Two Game-Changing Tricks To Build Strong Habits
If there is one thing that stands out from all the productivity, business, and self-help books I have read, it is habits. Habits are the most instrumental tool in getting us closer to our goals. Success is the product of daily routines, not once in a lifetime transformations.
“Your outcomes are a lagging measure of your habits. Your net worth is a lagging measure of your financial habits. Your weight is a lagging measure of your eating habits. Your knowledge is a lagging measure of your learning habits. Your clutter is a lagging measure of your cleaning habits. You get what you repeat.” — James Clear
There are some exceptional resources available online and in books that talk about the power of habits and give a comprehensive guide on how to form strong ones. However, in this article, I want to focus on some smaller, more subtle tips and tricks I have learned which have enabled me to form long-lasting habits.
Streaks and tracking
Underpinning all of the other tips in this article is a strong habit tracking system, one where you can track your day to day progress and get a little hit of dopamine each time you click that check button. What is significant about the system is the focus on streaks.
Simply put, when you start establishing a streak, it creates a potent psychological motivator to not break the streak. We all suffer from the sunk cost fallacy, and to lose a streak after we have spent weeks working towards it is not a pleasant feeling. In contrast, each time we extend the streak by another day and get it closer to large numbers 10,100,1000, we feel the satisfaction of the day and the compound satisfaction of doing it every day for the past 100 days.
Most people fail to build long-lasting habits because of a loss of motivation. When you start a habit, you are riding a high of inspiration and optimism. However, as time starts to go on, motivation fades, and what once seemed like an easy to do and enjoyable task becomes a source of dread and anxiety. Often the habit can be quite challenging: read 20 pages a day, run 5km a day, do ten pushups and when motivation is taken out of the equation, the likelihood of achieving challenging daily habits is certain.
However, what if the habit were stupidly easy, almost to the extent that it would be harder to not do the habit than do it! Micro habits is a way to achieve this; instead of setting the goal for a habit to do 20 pushups a day, set it as one push up a day. Instead of trying to read 20 pages a day, read two sentences; instead of running 5km, put on your shoes and run 50 m from your house. There is simply no way you do not have the time nor motivation to read two sentences or do just one pushup.
By starting our habits as micro habits, we 100% guarantee success. The beauty of this is two-fold.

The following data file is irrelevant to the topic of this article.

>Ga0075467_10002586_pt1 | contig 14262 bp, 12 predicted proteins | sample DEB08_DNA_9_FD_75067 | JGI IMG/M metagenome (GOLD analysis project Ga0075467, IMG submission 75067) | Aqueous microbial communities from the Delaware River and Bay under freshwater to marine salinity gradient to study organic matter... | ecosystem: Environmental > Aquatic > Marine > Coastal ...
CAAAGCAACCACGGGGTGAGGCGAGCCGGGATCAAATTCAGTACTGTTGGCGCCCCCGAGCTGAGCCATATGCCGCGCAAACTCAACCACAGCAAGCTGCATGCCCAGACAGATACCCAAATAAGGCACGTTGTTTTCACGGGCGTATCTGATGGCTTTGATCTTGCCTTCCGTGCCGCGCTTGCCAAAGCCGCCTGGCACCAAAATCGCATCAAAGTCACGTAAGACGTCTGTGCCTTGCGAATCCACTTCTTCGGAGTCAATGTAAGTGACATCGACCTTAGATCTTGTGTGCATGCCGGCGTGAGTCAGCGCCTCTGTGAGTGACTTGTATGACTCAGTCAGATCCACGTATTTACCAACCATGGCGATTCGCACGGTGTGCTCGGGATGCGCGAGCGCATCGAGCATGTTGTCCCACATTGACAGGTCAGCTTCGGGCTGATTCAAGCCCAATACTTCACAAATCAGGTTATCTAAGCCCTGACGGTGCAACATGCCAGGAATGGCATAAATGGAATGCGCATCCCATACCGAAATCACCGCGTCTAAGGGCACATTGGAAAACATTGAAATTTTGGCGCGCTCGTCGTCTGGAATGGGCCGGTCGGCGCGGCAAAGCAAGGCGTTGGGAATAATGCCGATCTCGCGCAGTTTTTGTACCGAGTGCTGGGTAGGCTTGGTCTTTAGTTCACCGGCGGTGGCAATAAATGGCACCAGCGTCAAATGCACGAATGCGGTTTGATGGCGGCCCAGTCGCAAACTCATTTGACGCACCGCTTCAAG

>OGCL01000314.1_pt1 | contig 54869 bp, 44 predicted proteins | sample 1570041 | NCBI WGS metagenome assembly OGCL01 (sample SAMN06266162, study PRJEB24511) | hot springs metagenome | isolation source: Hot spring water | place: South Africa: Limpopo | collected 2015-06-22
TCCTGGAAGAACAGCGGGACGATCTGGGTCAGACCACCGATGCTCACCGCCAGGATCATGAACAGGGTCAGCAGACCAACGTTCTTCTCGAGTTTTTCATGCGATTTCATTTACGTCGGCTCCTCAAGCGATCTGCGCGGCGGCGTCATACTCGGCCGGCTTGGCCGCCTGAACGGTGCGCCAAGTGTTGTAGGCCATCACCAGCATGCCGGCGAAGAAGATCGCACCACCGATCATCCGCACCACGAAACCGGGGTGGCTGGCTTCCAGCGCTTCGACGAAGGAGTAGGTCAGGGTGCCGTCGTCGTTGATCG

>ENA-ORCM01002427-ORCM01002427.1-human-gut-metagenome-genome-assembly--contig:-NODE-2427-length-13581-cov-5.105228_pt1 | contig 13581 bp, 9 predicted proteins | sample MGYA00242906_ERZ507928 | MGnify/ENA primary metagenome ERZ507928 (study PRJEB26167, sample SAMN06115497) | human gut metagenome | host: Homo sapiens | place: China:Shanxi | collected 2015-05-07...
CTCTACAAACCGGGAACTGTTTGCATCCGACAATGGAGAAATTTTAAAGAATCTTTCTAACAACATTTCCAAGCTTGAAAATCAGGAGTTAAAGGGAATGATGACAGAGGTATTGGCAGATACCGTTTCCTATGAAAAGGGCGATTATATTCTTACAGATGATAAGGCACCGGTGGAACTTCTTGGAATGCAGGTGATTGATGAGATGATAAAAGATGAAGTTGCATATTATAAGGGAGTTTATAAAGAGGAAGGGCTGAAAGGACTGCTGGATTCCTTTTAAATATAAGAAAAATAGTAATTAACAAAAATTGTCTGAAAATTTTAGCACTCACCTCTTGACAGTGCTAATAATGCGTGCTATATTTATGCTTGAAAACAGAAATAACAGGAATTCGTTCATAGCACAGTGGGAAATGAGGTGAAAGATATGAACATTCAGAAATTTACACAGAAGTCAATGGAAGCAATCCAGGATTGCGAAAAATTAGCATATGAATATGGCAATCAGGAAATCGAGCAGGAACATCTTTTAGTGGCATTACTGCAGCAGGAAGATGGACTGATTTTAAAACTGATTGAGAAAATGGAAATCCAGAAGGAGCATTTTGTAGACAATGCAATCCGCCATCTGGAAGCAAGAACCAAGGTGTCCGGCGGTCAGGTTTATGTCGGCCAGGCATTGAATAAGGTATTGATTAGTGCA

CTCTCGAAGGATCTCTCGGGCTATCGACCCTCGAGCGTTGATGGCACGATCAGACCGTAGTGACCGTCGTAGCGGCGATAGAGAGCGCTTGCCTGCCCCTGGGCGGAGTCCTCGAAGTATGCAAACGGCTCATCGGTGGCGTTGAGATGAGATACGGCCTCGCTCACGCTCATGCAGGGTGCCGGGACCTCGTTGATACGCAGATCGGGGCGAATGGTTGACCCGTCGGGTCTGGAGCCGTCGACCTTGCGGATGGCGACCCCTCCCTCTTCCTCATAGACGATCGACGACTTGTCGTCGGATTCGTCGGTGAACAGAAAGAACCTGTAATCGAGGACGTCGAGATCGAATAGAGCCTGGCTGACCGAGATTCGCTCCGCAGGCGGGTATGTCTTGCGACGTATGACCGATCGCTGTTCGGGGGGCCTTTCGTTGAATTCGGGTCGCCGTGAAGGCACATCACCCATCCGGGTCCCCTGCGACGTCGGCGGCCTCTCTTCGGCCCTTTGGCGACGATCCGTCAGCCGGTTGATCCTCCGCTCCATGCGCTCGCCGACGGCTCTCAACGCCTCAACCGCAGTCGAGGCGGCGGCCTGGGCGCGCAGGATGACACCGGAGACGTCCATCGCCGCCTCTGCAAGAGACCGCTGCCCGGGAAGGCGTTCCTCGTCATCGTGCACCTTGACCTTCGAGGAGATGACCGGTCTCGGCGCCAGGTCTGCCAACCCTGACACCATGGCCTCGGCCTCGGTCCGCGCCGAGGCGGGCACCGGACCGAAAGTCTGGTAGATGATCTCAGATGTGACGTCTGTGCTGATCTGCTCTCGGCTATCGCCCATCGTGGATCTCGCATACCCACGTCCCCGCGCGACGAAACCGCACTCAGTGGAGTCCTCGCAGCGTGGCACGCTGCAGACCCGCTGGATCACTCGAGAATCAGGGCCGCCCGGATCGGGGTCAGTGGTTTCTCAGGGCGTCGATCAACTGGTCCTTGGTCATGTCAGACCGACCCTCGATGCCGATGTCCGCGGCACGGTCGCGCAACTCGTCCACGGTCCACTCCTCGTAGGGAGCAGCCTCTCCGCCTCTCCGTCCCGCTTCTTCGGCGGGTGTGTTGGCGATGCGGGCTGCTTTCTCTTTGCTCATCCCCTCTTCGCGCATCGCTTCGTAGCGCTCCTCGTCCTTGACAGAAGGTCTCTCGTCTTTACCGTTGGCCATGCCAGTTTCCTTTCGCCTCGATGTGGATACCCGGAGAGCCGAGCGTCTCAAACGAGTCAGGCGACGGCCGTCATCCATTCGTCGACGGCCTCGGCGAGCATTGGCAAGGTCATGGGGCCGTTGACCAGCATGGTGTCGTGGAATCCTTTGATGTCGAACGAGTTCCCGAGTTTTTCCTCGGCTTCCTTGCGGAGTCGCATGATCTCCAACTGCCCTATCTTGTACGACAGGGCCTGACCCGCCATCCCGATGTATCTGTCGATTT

Firstly the hardest thing about doing something is starting; once you are already doing one push up, it is effortless to convince yourself to do ten more; after reading two sentences, reading another few becomes frictionless. It is the 0 to 1, which is the hard part; if we do not have the motivation and the task is cumbersome, our brain will come up with every possible excuse to not do the task at hand. But if we can take motivation out of the equation because it is so ridiculously easy to achieve, we are no longer dependent on motivation to start building our habits.
Secondly, microhabitats kick start our streaks. Streaks are the jet fuel to build long-lasting habits! After you have meditated ten days in a row, even if it is just for 1 minute each day, mediating for the 11th day in a row will be that much easier and accessible, even if you meditate for longer.
If your microhabitat is to meditate for 1 minute a day and you end up doing it longer great! However, keep the bar at just one minute a day to add another day to your streak. When you feel ready, and you’re consistently achieving your microhabitats for at least a week, you can gradually start to increase the bar. Raise the goal to 5 minutes of meditation a day, or five pushups a day and once you have achieved that, increase the bar again.
This gradual approach will allow you to ease your way into your habit; you will develop the patterns and behaviours that makes it easier and easier, so once you finally set your habit to a challenging level, like to read 20 pages a day, it will feel effortless, and you will have weeks worth of streaks to motivate you further.
This post is part of a 30-day writing challenge I am doing. Every day for 30 days, I am posting an article of at least 500 words. If you notice that I miss a day, I will buy you lunch.